Cloud services may be offered by either private or public infrastructures, depending on who owns the physical machines. Virtualization technologies such as OpenNebula (Moreno, Montero, & Llorente, 2009), Nimbus (Foster et al., 2006) or Eucalyptus (Nurmi et al., 2009) can be used for building private Clouds, also named internal or corporate Cloud. On the other hand, third party institutions offer public Cloud infrastructures, charging its users per service by unit of time. Amazon EC2 for IaaS and Google App Engine for PaaS are some examples of these pay-as-you-go infrastructures.

Much research has been conducted from the point of view of the public Cloud infrastructure user, and several optimal resource provisioning strategies have been proposed (Juve et al., 2009; Vazquez-Poletti, Barderas, Llorente, & Romero, 2010). However, this chapter is focused on the service provider side, considering that Service Level Agreements (SLAs) are to be satisfied when resources are provided. Not provisioning the required resources means breaking a SLA. These breaks, whose severity depends on the SLA, have been analyzed and mechanisms to minimize their impact from the client side have been proposed (Ramakrishnan et al., 2009; Cachin, Keidar, & Shraer, 2009).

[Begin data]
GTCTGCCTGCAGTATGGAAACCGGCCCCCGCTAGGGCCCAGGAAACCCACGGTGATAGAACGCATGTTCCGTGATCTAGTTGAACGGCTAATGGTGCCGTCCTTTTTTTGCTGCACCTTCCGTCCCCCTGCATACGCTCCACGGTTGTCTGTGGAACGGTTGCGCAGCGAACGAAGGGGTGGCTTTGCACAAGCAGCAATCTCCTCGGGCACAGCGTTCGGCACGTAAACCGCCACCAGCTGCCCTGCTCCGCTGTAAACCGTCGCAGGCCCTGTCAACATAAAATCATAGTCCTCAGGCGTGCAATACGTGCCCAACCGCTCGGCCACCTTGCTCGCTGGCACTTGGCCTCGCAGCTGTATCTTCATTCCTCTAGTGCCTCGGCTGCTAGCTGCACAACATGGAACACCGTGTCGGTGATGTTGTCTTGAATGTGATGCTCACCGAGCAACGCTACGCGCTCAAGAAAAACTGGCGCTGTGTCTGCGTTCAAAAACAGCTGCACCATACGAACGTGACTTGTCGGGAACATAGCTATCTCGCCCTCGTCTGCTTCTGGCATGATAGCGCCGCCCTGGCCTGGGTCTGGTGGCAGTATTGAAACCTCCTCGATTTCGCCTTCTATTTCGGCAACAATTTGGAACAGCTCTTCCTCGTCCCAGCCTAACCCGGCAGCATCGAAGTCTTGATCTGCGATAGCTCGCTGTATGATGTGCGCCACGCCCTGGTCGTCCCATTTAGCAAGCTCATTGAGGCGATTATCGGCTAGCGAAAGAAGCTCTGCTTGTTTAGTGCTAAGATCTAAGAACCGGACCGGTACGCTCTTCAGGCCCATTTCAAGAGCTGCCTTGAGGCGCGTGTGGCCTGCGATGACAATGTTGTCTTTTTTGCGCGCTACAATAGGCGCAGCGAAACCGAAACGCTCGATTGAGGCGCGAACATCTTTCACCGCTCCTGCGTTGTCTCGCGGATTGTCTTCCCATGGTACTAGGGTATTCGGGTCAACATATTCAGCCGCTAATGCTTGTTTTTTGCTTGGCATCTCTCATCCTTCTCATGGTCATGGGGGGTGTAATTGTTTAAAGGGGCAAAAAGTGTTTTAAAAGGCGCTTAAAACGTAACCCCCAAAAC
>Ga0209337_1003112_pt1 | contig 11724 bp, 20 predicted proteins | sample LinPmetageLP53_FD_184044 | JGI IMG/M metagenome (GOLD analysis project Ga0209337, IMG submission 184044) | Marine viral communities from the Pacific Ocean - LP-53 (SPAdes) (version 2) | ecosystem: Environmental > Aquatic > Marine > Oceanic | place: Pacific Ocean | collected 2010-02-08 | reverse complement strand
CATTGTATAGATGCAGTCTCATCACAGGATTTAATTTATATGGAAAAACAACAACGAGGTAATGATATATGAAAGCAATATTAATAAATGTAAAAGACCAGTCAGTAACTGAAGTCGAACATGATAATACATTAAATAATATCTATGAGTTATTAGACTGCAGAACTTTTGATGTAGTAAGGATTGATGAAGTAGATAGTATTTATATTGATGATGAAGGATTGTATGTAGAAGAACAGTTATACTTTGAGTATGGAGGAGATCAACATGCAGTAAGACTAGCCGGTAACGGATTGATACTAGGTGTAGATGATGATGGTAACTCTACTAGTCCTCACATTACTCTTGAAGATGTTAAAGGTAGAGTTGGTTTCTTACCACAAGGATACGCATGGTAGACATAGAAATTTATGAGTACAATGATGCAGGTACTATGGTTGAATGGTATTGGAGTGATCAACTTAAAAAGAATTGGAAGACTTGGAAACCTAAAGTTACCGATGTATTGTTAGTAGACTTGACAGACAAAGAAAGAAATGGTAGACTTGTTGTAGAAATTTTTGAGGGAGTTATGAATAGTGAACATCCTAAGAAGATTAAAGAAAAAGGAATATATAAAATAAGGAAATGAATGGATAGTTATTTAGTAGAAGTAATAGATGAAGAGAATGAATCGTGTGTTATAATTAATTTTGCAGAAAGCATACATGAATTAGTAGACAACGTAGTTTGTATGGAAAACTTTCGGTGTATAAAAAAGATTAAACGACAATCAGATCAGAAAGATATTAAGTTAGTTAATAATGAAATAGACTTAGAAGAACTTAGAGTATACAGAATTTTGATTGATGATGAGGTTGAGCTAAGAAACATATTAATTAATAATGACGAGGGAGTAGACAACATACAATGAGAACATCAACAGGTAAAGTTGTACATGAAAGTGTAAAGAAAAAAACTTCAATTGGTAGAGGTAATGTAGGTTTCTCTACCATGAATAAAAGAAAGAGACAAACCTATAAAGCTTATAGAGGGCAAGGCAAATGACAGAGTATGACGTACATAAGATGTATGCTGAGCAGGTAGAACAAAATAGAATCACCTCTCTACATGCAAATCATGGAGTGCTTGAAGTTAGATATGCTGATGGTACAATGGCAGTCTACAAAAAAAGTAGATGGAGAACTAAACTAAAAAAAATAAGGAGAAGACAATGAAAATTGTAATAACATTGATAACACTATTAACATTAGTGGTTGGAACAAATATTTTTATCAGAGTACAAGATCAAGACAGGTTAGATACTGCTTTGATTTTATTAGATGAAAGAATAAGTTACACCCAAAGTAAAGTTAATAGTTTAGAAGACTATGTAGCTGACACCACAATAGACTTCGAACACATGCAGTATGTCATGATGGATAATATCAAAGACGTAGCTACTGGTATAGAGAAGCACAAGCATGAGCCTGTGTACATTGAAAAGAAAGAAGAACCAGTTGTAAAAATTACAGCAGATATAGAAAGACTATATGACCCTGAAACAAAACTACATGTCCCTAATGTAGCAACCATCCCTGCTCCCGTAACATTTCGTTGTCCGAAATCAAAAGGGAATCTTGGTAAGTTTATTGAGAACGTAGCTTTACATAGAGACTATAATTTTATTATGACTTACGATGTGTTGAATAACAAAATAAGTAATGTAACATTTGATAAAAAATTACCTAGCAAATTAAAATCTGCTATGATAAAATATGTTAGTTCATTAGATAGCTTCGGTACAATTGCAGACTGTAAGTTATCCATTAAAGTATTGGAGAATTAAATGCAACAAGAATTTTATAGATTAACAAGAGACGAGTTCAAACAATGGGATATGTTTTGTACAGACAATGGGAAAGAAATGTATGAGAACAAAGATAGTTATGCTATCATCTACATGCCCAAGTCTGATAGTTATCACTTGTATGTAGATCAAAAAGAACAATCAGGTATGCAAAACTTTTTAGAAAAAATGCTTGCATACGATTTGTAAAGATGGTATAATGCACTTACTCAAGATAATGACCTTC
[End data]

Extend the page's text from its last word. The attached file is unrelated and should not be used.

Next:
Admission Control policies help avoiding or smoothing out these situations from the provider side, by deciding whether to accept a new service that is requesting resources or not. As it will be shown in this chapter, some of these policies consider accepting services even with a possibility of incurring SLA breaks to produce a bigger net benefit, while other policies follow a more conservative strategy.

The main objectives pursued in this chapter are twofold. The first one is to provide a novel definition of SLAs for Cloud service providers that will make the tailoring of Admission Control algorithms easier. The second one is to introduce a double set of Admission Control algorithms that are studied both from an economic and failure rate point of view.